An Analysis of Fog in the Mainland Portuguese International Airports
Guerreiro PMP, Soares PMM, Cardoso RM, Ramos AM
Atmosphere. 11(11):1239. DOI: 10.3390/atmos11111239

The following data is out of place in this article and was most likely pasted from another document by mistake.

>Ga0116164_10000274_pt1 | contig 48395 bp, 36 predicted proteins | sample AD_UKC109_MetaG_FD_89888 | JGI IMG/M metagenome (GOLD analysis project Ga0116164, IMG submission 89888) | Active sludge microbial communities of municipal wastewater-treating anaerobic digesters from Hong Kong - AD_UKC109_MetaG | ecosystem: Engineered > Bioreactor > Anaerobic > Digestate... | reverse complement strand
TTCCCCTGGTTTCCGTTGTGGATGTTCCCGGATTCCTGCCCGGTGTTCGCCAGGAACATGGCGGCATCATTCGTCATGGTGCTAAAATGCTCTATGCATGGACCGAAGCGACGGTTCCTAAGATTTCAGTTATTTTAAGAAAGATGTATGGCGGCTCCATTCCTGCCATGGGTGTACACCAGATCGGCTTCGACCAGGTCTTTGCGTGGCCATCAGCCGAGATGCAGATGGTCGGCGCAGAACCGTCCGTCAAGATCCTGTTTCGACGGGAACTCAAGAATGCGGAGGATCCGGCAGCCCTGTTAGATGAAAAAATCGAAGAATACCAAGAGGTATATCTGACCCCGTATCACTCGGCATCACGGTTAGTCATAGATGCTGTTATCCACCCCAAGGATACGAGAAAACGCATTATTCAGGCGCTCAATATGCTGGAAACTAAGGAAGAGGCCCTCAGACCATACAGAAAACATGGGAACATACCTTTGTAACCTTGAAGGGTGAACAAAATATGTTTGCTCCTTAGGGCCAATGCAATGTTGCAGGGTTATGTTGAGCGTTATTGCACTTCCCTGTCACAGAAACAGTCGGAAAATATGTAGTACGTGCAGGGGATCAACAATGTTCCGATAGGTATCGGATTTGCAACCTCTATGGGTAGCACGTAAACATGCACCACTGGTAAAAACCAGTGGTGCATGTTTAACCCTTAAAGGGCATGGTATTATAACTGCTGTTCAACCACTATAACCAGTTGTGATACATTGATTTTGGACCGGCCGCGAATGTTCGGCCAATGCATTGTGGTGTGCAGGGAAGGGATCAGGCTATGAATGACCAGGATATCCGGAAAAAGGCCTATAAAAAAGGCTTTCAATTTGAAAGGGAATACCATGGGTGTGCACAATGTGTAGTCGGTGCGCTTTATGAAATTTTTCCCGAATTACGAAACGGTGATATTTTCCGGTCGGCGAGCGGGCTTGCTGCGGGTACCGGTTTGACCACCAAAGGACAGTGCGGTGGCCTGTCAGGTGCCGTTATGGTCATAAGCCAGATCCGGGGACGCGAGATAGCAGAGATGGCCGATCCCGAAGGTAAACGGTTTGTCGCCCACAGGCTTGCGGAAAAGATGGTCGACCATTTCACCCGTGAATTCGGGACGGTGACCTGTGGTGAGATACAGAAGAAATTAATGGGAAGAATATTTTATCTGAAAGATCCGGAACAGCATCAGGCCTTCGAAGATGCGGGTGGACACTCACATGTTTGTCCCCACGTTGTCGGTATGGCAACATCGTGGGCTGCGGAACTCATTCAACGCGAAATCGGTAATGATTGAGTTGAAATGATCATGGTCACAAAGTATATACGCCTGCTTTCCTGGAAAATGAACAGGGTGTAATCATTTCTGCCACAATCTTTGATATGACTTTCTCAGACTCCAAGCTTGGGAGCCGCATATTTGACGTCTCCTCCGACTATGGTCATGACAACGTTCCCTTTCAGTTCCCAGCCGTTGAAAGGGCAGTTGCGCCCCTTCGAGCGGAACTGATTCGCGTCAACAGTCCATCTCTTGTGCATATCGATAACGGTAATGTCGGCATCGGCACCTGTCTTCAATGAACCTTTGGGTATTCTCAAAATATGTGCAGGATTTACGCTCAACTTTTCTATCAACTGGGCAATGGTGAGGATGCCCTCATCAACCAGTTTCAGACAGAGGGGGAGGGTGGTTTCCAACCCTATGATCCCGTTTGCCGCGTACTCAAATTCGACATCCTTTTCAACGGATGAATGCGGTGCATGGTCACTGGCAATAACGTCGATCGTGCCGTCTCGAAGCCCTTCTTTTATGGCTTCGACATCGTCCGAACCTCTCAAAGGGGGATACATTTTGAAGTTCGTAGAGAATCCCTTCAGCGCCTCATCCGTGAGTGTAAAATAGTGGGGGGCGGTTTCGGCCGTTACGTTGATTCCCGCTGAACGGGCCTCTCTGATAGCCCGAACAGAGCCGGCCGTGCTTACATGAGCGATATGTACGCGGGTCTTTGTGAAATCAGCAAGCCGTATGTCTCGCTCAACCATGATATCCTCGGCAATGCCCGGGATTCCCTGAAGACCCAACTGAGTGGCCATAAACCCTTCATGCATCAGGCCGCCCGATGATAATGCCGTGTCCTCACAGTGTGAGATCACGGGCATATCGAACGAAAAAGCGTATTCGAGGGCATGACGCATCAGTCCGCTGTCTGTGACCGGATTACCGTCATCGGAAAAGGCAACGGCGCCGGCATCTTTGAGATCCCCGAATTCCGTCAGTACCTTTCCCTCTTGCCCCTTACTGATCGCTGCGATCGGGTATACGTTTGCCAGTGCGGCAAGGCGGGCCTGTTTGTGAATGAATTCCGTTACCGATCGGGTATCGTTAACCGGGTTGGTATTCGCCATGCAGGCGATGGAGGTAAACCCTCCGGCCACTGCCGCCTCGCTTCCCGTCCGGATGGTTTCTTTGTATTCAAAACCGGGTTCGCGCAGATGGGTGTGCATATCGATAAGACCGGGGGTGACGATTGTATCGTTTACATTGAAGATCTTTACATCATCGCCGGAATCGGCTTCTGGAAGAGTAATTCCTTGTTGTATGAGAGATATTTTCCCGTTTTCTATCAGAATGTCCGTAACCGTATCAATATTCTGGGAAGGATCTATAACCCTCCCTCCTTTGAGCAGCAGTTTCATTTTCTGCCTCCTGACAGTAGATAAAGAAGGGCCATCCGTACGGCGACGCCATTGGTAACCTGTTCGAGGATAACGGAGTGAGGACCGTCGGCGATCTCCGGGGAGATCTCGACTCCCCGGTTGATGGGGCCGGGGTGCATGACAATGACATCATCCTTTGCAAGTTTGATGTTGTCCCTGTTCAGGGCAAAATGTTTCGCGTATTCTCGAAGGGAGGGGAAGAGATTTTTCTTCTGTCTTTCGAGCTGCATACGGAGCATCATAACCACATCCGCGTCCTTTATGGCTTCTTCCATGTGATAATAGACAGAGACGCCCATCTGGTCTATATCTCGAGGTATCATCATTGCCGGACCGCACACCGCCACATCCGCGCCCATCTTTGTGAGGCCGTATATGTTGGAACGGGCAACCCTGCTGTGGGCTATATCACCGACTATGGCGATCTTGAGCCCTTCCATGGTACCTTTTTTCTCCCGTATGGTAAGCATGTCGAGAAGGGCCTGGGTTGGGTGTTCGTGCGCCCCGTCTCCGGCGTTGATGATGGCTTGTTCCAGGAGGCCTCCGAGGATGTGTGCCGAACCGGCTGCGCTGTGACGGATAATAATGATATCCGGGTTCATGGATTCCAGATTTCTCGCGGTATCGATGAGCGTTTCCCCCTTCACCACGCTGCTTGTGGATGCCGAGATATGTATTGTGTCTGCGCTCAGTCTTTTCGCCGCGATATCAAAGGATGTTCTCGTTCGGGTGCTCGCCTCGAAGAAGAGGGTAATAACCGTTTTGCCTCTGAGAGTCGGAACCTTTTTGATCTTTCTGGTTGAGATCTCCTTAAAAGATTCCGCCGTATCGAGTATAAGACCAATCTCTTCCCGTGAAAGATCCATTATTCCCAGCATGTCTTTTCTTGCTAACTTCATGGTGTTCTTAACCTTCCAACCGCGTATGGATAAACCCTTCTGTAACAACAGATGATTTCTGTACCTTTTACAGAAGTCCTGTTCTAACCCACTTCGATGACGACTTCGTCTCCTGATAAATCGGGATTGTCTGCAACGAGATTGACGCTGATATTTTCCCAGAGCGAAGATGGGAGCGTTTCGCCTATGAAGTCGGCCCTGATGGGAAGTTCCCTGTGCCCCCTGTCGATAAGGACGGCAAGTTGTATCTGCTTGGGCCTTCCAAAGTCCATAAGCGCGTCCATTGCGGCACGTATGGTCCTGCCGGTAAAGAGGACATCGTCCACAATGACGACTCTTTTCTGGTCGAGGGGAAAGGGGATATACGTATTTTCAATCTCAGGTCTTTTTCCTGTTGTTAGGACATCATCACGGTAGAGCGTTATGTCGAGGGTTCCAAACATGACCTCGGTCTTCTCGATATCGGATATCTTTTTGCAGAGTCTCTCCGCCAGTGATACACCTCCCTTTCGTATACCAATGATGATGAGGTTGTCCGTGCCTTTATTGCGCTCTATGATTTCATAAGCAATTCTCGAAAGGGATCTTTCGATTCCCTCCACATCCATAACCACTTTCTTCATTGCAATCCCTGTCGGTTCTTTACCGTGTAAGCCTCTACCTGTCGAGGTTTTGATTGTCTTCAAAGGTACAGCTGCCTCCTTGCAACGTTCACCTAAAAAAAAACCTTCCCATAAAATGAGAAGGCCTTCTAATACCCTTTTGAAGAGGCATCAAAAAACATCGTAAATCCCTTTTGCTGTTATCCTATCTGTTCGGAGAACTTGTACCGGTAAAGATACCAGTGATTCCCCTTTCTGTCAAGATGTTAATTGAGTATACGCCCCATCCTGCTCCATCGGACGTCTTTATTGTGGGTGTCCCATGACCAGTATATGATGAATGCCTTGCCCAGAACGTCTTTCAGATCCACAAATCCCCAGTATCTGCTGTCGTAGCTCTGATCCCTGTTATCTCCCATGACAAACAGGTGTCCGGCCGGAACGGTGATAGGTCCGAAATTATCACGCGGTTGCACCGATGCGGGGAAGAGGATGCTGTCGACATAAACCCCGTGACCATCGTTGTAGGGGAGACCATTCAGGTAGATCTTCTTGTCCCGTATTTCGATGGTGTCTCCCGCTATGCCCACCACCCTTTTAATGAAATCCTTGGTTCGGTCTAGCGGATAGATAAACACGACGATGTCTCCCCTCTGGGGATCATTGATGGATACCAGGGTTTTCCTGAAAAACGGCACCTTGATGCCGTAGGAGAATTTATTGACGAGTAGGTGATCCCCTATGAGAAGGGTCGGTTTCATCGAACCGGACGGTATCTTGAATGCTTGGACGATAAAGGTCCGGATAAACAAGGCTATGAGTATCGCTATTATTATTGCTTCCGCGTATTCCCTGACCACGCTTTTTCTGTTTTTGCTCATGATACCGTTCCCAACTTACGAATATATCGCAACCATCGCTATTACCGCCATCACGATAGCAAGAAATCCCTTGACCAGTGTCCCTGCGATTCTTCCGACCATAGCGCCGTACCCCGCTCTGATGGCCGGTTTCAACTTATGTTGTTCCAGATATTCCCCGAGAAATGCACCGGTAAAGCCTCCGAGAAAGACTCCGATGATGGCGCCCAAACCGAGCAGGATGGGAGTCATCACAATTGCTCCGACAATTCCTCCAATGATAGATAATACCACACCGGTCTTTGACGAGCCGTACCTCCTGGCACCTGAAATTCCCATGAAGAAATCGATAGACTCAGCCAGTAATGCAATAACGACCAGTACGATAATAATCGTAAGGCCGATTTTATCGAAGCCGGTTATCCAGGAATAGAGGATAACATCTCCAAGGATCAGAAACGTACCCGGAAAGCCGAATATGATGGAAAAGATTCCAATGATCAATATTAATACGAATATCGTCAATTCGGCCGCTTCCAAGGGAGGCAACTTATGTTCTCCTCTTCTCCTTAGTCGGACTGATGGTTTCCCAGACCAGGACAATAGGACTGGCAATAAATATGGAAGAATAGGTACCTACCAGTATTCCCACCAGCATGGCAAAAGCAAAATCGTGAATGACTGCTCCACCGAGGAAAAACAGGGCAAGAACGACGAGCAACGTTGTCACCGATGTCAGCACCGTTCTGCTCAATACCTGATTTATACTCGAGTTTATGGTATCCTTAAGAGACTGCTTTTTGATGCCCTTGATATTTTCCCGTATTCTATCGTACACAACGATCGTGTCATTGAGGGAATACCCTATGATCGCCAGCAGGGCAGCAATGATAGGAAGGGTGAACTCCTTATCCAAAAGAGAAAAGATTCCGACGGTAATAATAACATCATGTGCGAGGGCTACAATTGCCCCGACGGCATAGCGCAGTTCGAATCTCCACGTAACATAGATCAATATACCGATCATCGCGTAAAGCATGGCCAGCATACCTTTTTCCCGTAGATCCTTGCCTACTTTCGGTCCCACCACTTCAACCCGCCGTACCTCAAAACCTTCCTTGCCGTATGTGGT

An analysis of 17 years of half-hourly aeronautic observations (METAR) and special observations (SPECI) in the three international airports of mainland Portugal indicates strong variations in fog properties. Fog is a rare event at Faro, a winter phenomenon in Lisbon and mainly a summer process at Porto. At both Lisbon and Porto, fog is favoured by specific synoptic circulations, here classified into a set of weather types, compatible with the strict requirements of fog formation. At the same time, however, a detailed analysis of the distribution of fog, and the classification of its onset processes, reveal a crucial dependence on local wind. This suggests that the advection of moist air from nearby sources, from the Tagus estuary at Lisbon and from the ocean at Porto, is the dominant process at both locations, despite the large differences found in the timing of those fog processes. The observational data (METAR) prior to the fog formation is used to classify the fog generation mechanism for 96.9% of the fog events at Porto, and 98.9% at Lisbon. Among the five fog types identified using a classification algorithm, cloud base lowering is the most common one at both locations, gathering half of the classified fog events, followed by advection, precipitation, and radiation. No fog event of the evaporation type was detected at both airports. The analysis of the observed horizontal visibility during the fog events revealed that cloud base lowering and radiation fog are the most intense events. The median of the minimum horizontal visibility of these two types of fog varies between 150 and 250 m, as the average ranges between 217.8 and 312.9 m. The study results have revealed a promising prefog diagnosis tool to be explored in detail in further operational context studies.